Have Africans the concept of God?

In every African language, there is a word for the Supreme Being, which word in English is "God." According to Toyin Falola on the religiosity of the Yoruba, one of the best known indigenous religions on the African continent, "Yoruba religion explains that the world was created by Olodumare, the Supreme God, who used Oduduwa as an agent. In this creation myth, Oduduwa founded the world and the Yoruba people" {Culture and Customs 34). Of the Igbos,

Falola observes that they ".. .believe in Chukwu, the Supreme God, who has various messengers such as the sun, sky, and earth" (Culture and Customs 36). In this way, one can easily tell that the concept of God is not foreign to Africa. In fact, the African is so religious that almost everything he does in his daily routine, typically, is prayer in praise of the Supreme Being. A. T. Grove registers the same point in other words: "Religion forms an integral, everyday part of the life of the individual person and the community, but is particular to the clan or larger social group" (44). In the same manner, Africans have a very strong bond with their ancestors, like almost no other group of people, as they invoke their ancestors in whatever they do, whether it is as simple as the sharing of kolanut and palm wine between friends, or as tragic as the burial of a person. Igor Kopytoff reaffirms this when he writes: "The ancestors are seen as retaining their role in the affairs of their kin-group. They are propitiated with 'sacrifices'. They are seen as dispensing both favours and misfortune; they are often accused of being capricious and of failing in their responsibilities, but, at the same time, their actions are related to possible lapses on the part of the living and are seen as legitimately punitive" (414). The situation sharing kolanuts is effectively displayed by Ezeulu in Achebe's Arrow of God:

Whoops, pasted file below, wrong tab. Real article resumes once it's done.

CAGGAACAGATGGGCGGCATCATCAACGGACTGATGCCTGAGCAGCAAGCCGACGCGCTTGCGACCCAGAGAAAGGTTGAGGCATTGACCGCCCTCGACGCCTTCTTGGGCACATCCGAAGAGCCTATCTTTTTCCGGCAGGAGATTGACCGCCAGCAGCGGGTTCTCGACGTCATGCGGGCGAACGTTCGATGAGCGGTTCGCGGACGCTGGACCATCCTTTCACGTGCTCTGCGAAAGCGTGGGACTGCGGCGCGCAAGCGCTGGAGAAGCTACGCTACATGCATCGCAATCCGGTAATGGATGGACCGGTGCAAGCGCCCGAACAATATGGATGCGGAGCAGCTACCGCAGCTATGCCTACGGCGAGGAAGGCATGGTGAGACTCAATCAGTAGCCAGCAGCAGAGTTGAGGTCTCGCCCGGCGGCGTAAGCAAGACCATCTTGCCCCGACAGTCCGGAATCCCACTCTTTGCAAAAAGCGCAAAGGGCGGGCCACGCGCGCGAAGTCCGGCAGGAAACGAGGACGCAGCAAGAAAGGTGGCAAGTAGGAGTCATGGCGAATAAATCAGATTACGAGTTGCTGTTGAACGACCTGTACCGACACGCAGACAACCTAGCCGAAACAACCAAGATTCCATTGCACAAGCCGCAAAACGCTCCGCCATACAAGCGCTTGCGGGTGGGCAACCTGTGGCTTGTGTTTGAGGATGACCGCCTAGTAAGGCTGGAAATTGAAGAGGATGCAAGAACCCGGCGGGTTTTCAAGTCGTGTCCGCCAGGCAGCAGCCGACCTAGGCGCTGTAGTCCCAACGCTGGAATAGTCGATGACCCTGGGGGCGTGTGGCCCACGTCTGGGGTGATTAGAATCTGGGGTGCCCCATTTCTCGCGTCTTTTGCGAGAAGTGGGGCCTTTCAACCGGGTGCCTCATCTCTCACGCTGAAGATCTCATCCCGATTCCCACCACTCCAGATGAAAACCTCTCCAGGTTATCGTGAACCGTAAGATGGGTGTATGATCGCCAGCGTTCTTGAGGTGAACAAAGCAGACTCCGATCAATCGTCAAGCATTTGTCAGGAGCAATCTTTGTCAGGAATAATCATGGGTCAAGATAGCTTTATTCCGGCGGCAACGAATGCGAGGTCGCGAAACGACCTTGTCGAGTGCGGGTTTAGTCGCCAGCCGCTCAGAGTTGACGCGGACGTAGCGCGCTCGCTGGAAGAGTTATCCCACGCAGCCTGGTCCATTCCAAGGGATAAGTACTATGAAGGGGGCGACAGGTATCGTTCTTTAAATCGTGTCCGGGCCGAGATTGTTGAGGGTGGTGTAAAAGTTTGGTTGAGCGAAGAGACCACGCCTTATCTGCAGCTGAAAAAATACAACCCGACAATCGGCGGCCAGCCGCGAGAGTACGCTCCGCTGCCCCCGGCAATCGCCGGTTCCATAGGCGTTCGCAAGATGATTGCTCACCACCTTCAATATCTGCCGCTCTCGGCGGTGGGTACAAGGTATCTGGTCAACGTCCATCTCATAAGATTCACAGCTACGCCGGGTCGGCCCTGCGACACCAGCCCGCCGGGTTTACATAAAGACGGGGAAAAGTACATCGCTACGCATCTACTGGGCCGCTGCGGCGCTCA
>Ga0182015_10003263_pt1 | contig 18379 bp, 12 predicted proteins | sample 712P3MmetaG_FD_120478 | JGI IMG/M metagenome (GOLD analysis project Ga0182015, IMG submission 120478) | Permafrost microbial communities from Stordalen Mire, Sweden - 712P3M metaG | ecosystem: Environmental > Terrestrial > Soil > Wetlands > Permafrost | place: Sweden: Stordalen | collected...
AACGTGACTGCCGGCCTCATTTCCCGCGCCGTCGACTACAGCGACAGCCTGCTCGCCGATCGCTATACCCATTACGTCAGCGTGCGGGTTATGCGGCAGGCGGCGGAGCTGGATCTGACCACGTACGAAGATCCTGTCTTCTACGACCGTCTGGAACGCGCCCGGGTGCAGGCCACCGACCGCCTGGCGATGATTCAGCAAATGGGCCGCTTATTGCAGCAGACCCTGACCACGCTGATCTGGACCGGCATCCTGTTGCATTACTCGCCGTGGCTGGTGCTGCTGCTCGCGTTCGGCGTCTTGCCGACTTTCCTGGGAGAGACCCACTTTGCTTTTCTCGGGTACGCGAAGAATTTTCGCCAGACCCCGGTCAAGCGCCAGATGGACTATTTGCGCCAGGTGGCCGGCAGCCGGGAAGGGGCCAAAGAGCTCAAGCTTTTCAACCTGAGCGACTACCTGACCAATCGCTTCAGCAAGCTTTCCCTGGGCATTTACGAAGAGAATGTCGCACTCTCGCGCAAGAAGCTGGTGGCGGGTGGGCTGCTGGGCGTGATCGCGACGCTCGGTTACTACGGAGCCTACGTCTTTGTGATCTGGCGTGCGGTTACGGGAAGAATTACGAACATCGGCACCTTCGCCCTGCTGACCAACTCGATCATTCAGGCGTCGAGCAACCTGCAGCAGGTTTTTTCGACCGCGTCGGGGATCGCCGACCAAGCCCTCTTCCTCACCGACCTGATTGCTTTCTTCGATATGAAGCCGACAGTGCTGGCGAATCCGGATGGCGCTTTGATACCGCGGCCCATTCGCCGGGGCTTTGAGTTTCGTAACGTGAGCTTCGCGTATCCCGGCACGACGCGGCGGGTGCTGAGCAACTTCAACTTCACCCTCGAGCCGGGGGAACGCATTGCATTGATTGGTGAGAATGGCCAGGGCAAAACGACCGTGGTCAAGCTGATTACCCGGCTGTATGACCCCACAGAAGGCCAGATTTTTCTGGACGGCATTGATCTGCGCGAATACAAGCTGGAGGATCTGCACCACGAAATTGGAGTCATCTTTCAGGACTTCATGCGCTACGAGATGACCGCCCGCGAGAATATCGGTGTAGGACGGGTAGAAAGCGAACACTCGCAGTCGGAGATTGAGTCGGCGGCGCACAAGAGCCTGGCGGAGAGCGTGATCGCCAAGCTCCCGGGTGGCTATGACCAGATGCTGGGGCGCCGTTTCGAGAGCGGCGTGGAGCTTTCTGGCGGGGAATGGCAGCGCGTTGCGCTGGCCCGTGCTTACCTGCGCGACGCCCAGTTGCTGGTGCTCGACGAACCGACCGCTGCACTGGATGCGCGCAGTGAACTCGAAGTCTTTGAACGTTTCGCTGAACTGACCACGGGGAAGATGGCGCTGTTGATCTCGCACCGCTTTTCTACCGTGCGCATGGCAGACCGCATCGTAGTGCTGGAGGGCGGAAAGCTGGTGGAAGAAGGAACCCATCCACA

Ezeulu took the bowl from Nwafo and set it down between his legs. Then he picked up the kolanut in his right hand and offered a prayer. He jerked the hand forward as he said each sentence, his palm open upwards and the thumb holding down the kolanut on the four fingers.

'Ogbuefi Akuebue, may you live, and all your people. I too will live with all my people. But life alone is not enough. May we have the things with which to live it well. For there is a kind of slow and weary life which is worse than death.' 'You speak the truth.'

'May good confront the man on top and the man below. But let him who is jealous of another's position choke with his envy'

'So be it.'

May good come to the land of Igbo and to the country of the riverain folk'

Then he broke the kolanut between his palms and threw all the lobes into a bowl on the flow. (107-108)

Victor C. Ferkiss after emphatically observing that "Africans are everywhere religious" (35), goes on to add:

The religious life of traditional Africa is intertwined with village life generally because just as in ancient Greece, particular deities are the patrons, often the supposed ancestors, of particular tribes. Rules of personal conduct and social custom not only have the sanction of religion but are of its essence. The African village, like the early Greek communities, is a religious community. (36)

This notwithstanding, religious practices vary in one detail or the other from one African society to the other. As A.T. Grove rightly points out, "Details of religious observance vary from one tribe to another. In most of them some form of ancestor worship is practiced and the existence of a supreme being is recognized together with a number of other spirits believed to have some control over material phenomena" (44). In essence, religion is the thread that tightly strings together the beads of philosophy, social theory, politics, theology, medicine, psychology, law and order, birth and death, into one whole—the African Weltanschauung.

Yes, Africans do not only have a concept of God, but are a very religious people. This ideal situation is, no doubt, contaminated today by the different religions that have found their way into the continent, bringing with them, in certain parts of Africa, unfortunate sporadic religious tensions.

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